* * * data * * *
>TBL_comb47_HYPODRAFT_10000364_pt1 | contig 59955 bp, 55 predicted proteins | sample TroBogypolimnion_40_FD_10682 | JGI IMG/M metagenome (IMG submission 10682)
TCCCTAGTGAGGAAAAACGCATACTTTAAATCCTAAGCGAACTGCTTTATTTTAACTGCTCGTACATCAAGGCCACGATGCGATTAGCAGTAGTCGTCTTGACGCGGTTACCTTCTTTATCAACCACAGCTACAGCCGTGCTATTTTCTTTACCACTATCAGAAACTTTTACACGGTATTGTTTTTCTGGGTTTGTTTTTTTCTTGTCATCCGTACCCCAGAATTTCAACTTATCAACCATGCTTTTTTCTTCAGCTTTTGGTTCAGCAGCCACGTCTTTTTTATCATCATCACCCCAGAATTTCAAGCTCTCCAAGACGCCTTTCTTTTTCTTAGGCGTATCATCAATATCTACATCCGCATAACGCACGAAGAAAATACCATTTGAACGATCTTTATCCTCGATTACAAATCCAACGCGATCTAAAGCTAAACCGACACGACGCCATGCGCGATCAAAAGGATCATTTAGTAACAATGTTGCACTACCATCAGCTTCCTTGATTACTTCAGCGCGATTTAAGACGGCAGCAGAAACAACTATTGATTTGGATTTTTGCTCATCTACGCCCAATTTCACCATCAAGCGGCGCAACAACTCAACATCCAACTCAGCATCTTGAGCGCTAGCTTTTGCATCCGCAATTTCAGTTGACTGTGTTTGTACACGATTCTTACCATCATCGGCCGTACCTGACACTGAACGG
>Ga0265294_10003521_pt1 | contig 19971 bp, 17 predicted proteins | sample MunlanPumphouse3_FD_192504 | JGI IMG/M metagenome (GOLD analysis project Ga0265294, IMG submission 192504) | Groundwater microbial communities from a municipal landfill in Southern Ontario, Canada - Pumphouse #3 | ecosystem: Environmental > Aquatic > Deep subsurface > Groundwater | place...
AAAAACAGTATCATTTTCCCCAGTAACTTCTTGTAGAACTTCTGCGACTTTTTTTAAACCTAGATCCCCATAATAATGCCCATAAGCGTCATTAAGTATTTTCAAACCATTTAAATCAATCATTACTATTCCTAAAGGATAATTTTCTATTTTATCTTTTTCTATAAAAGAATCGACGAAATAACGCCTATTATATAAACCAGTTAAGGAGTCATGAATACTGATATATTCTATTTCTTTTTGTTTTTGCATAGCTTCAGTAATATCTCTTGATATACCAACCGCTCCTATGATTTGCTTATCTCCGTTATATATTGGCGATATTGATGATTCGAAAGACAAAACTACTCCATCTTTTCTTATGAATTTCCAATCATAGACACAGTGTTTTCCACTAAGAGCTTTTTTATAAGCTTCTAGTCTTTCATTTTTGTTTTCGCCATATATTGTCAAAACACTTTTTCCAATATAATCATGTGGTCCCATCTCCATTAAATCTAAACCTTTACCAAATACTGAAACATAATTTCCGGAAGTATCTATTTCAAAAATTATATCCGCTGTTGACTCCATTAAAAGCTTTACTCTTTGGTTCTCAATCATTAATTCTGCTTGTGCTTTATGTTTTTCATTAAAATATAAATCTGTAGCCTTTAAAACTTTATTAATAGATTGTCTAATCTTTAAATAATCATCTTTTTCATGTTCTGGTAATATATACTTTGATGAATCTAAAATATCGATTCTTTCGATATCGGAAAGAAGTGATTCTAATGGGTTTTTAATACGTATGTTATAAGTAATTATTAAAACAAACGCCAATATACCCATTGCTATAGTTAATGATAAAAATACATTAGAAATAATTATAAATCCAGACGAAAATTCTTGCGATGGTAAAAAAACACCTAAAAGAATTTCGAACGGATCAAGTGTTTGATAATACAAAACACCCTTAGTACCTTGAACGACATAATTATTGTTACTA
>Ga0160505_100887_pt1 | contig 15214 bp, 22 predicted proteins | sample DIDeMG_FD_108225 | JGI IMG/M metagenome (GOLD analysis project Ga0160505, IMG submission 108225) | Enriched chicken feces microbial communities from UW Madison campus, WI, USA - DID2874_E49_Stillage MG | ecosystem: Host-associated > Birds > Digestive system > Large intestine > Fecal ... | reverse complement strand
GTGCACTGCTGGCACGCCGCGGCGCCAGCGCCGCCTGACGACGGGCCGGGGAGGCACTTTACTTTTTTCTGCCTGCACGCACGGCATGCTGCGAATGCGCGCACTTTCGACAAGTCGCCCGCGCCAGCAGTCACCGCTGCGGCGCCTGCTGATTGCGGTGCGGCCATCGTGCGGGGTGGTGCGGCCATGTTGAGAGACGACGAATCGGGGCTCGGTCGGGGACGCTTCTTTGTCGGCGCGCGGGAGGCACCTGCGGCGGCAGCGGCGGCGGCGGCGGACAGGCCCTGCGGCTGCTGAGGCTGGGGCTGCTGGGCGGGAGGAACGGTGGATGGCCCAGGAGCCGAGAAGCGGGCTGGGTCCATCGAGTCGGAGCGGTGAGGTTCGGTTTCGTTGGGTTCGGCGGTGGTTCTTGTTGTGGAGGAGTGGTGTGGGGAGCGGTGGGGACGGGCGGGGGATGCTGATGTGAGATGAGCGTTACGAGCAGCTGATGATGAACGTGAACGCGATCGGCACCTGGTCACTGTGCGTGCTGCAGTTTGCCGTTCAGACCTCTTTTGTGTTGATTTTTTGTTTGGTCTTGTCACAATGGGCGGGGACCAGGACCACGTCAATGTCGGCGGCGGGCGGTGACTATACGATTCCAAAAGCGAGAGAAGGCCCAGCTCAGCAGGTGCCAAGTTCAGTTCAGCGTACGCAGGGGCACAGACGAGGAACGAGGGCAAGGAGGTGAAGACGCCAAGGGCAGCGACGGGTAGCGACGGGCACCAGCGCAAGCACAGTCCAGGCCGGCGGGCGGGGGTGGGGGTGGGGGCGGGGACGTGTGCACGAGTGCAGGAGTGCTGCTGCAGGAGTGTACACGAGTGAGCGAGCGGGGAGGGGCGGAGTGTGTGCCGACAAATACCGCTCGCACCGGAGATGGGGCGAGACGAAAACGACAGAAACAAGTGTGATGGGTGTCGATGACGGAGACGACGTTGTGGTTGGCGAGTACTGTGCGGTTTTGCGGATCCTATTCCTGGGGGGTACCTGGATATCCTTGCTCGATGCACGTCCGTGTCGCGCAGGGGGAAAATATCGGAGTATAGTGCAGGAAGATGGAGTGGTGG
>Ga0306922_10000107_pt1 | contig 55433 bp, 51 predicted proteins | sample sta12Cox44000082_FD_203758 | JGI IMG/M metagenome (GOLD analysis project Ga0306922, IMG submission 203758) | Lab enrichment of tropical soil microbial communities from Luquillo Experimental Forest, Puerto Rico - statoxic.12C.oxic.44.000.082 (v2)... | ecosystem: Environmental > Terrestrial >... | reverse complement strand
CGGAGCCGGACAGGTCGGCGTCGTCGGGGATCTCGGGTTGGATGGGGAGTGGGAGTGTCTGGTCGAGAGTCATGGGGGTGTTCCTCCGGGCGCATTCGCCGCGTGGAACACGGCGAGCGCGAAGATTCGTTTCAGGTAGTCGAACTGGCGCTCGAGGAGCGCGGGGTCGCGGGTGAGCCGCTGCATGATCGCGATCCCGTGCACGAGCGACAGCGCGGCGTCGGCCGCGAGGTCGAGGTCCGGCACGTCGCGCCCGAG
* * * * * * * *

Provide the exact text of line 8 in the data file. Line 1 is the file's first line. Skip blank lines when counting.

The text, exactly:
CGGAGCCGGACAGGTCGGCGTCGTCGGGGATCTCGGGTTGGATGGGGAGTGGGAGTGTCTGGTCGAGAGTCATGGGGGTGTTCCTCCGGGCGCATTCGCCGCGTGGAACACGGCGAGCGCGAAGATTCGTTTCAGGTAGTCGAACTGGCGCTCGAGGAGCGCGGGGTCGCGGGTGAGCCGCTGCATGATCGCGATCCCGTGCACGAGCGACAGCGCGGCGTCGGCCGCGAGGTCGAGGTCCGGCACGTCGCGCCCGAG